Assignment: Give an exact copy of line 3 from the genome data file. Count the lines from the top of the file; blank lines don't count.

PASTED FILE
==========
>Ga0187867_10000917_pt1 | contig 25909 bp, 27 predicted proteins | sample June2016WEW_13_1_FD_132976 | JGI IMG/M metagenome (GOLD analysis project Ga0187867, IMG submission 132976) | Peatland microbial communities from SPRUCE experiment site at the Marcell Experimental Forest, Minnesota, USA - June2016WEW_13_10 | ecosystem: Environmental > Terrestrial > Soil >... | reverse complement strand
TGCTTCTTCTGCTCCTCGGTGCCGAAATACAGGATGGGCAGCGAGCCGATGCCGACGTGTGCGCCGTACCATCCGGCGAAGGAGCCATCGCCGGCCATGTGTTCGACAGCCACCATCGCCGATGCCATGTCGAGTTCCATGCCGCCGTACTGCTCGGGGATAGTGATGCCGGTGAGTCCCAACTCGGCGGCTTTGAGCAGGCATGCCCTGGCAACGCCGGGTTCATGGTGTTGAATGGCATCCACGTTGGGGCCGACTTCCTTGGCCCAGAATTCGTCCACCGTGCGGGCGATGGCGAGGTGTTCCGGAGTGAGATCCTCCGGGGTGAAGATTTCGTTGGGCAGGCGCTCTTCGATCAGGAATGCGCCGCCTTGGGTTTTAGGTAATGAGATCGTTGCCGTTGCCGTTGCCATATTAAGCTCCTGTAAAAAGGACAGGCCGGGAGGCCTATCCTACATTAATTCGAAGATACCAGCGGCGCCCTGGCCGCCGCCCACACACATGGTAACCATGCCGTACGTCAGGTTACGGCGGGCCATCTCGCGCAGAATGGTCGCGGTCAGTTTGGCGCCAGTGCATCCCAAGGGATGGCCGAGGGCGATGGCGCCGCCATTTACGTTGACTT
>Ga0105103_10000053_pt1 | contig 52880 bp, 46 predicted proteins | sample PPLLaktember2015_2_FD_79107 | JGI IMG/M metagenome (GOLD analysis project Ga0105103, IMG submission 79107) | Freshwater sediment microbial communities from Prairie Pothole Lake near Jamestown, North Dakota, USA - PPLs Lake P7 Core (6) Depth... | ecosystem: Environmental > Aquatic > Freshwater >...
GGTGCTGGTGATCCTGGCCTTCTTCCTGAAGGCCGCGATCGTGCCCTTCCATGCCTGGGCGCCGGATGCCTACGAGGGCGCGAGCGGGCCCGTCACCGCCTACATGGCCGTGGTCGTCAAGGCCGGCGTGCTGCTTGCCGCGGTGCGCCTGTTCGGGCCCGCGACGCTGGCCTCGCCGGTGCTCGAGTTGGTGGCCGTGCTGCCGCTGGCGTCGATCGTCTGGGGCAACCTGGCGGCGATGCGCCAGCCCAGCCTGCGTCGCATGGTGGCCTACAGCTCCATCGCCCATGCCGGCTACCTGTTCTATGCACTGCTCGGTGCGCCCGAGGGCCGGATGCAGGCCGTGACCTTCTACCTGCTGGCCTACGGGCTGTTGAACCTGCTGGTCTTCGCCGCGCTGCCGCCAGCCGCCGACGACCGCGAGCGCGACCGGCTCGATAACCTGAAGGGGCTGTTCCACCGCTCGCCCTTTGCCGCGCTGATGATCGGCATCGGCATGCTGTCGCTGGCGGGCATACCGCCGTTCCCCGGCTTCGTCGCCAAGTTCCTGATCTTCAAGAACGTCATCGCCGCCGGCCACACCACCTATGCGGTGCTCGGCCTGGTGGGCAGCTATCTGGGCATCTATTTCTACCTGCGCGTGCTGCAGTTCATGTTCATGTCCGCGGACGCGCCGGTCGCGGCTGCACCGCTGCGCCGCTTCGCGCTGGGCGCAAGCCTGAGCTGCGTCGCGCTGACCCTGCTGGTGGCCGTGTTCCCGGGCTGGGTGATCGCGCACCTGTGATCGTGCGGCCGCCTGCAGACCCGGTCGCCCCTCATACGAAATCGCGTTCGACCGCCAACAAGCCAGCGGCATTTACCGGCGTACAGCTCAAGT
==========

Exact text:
>Ga0105103_10000053_pt1 | contig 52880 bp, 46 predicted proteins | sample PPLLaktember2015_2_FD_79107 | JGI IMG/M metagenome (GOLD analysis project Ga0105103, IMG submission 79107) | Freshwater sediment microbial communities from Prairie Pothole Lake near Jamestown, North Dakota, USA - PPLs Lake P7 Core (6) Depth... | ecosystem: Environmental > Aquatic > Freshwater >...